NASA robotic lander test will aid in future lander designs

Oct 31, 2011 By Kim Newton

(PhysOrg.com) -- NASA will conduct a 100-foot robotic lander altitude test flight Friday, Nov. 4, to mature the technology needed to develop a new generation of small, smart, versatile robotic landers capable of achieving scientific and exploration goals on the surface of the moon, asteroids or other airless bodies.

The test will begin between 10:30 - 11 a.m. CDT and will air live on Television's Education Channel and the agency's Website. The outdoor test will occur at the U.S. Army's Redstone Test Center on Redstone Arsenal in Huntsville, Ala., and is weather dependant.

The lander prototype will perform an autonomous hover test, flying up to 100 feet and then translate, or move sideways, to perform a controlled, safe landing 30 feet away from the . The lander, dubbed Mighty Eagle, is fueled by 90 percent pure and receives its commands from an onboard computer that activates its onboard to carry it to a controlled landing using a pre-programmed flight profile. This series of tests demonstrate the test article’s capability to perform an autonomous descent and landing and are being used to checkout landing control algorithms for the next generation of lander missions.

Journalists can attend the test or participate in a media telecon 45 minutes after the altitude . Telecon participants will include Greg Chavers, lead systems engineer for the Robotic Lander Development Project at NASA's Marshall Space Flight Center in Huntsville, Ala., and Julie Bassler, project manager for the Robotic Lander Development Project at Marshall. The project is managed by NASA's Science Mission Directorate in Washington.

To attend these events, reporters should contact Kim Newton, Marshall Public and Employee Communications Office at 256-544-0034 no later than 4 p.m. CDT Thursday, Nov. 3. Media representatives must report to the Redstone Visitor Center at Gate 9, Interstate 565 interchange at Rideout Road/Research Park Boulevard. Vehicles will be subjected to a security search at the gate. Journalists will need two photo identifications and proof of car insurance.

For NASA TV streaming video, downlink and scheduling information, visit: www.nasa.gov/ntv

The also will be webcast live via Ustream at: http://www.ustream.tv/channel/nasa-msfc

Explore further: Full lunar eclipse delights Americas, first of year

add to favorites email to friend print save as pdf

Related Stories

NASA's robotic lander takes flight (w/ video)

Jun 22, 2011

On Monday, June 13, the robotic lander mission team was poised and ready when the lander prototype in the adjacent building lifted itself off the ground and rose -- unrestrained -- higher and higher. Applause ...

New robotic lander tested at historic test site

Mar 04, 2011

(PhysOrg.com) -- Today, engineers at NASA's Marshall Space Flight Center in Huntsville, Ala., began the first phase of integrated system tests on a new robotic lander prototype at Redstone Test Center’s ...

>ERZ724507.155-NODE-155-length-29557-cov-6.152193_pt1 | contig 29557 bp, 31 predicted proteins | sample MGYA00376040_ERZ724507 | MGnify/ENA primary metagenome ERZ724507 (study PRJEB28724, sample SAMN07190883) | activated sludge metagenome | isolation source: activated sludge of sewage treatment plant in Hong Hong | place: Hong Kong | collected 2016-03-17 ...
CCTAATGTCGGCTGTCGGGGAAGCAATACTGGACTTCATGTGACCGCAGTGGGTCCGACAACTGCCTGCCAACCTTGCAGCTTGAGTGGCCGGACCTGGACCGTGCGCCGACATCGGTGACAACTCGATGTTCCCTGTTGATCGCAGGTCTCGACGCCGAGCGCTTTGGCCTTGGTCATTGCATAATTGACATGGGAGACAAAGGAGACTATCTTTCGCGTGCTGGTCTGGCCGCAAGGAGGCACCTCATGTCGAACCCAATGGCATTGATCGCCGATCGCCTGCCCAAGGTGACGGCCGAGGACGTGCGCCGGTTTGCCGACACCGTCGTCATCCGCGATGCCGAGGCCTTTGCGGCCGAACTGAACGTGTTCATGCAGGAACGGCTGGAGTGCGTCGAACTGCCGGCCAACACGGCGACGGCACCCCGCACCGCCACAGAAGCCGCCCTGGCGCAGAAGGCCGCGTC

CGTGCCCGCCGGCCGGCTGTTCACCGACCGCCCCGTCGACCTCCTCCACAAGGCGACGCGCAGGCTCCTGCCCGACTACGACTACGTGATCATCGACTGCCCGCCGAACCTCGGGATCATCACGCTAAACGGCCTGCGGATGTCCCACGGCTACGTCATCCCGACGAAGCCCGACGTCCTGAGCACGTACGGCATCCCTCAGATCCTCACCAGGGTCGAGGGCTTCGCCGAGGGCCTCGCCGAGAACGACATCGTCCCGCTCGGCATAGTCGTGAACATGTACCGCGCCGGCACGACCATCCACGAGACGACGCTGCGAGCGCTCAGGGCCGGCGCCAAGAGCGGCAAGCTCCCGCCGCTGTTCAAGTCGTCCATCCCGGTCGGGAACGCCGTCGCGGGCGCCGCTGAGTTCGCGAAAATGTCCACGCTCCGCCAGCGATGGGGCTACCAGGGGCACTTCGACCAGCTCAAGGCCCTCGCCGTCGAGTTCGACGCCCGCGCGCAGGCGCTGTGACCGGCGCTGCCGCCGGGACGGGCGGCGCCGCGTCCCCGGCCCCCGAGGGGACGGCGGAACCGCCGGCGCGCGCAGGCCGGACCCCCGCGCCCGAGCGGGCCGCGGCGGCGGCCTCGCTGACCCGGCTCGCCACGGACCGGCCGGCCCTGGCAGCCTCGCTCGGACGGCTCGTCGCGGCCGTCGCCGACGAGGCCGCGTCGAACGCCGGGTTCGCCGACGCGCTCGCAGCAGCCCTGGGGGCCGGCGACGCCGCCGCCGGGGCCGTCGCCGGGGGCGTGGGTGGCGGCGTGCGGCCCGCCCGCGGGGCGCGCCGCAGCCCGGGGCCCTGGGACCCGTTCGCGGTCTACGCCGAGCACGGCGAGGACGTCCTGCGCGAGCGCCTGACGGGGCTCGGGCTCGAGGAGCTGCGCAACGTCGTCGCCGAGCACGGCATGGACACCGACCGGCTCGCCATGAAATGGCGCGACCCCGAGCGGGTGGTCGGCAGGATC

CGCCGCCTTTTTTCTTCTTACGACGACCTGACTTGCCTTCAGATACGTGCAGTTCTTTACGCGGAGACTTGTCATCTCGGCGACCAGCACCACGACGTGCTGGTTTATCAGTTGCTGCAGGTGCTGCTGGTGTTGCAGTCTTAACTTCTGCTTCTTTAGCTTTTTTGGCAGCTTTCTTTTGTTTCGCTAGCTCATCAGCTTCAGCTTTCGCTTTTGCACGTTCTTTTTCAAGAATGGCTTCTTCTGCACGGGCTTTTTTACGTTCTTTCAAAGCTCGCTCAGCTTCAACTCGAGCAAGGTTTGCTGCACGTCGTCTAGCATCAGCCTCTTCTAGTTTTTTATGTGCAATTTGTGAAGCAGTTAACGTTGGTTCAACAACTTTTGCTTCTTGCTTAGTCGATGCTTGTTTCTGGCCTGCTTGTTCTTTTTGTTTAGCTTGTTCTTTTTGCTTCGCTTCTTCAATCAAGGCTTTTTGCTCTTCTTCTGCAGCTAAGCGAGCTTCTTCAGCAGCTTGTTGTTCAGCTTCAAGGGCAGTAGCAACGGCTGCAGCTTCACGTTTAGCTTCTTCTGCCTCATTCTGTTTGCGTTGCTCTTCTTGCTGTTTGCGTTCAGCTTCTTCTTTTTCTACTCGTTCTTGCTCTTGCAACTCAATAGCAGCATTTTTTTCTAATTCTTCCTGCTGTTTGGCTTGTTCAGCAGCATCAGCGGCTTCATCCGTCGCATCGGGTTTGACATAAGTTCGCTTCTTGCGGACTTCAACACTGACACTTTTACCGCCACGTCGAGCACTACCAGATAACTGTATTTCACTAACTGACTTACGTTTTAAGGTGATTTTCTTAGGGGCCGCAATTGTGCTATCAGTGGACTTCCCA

NASA's new lander prototype 'skates' through testing

Jan 27, 2011

(PhysOrg.com) -- NASA engineers successfully integrated and completed system testing on a new robotic lander recently at Teledyne Brown Engineering’s facility in Huntsville in support of the Robotic Lunar ...

Recommended for you

Vegetables on Mars within ten years?

16 hours ago

The soil on Mars may be suitable for cultivating food crops – this is the prognosis of a study by plant ecologist Wieger Wamelink of Wageningen UR. This would prove highly practical if we ever decide to ...

NASA Cassini images may reveal birth of a Saturn moon

17 hours ago

(Phys.org) —NASA's Cassini spacecraft has documented the formation of a small icy object within the rings of Saturn that may be a new moon, and may also provide clues to the formation of the planet's known ...

Meteorite studies suggest hidden water on Mars

18 hours ago

Geochemical calculations by researchers at Tokyo Institute of Technology to determine how the water content of Mars has changed over the past 4.5 billion years suggest as yet unidentified reservoirs of water ...

User comments : 0

More news stories

Astronomers: 'Tilt-a-worlds' could harbor life

A fluctuating tilt in a planet's orbit does not preclude the possibility of life, according to new research by astronomers at the University of Washington, Utah's Weber State University and NASA. In fact, ...

NASA Cassini images may reveal birth of a Saturn moon

(Phys.org) —NASA's Cassini spacecraft has documented the formation of a small icy object within the rings of Saturn that may be a new moon, and may also provide clues to the formation of the planet's known ...

Vegetables on Mars within ten years?

The soil on Mars may be suitable for cultivating food crops – this is the prognosis of a study by plant ecologist Wieger Wamelink of Wageningen UR. This would prove highly practical if we ever decide to ...

Low Vitamin D may not be a culprit in menopause symptoms

A new study from the Women's Health Initiative (WHI) shows no significant connection between vitamin D levels and menopause symptoms. The study was published online today in Menopause, the journal of The North American Menopa ...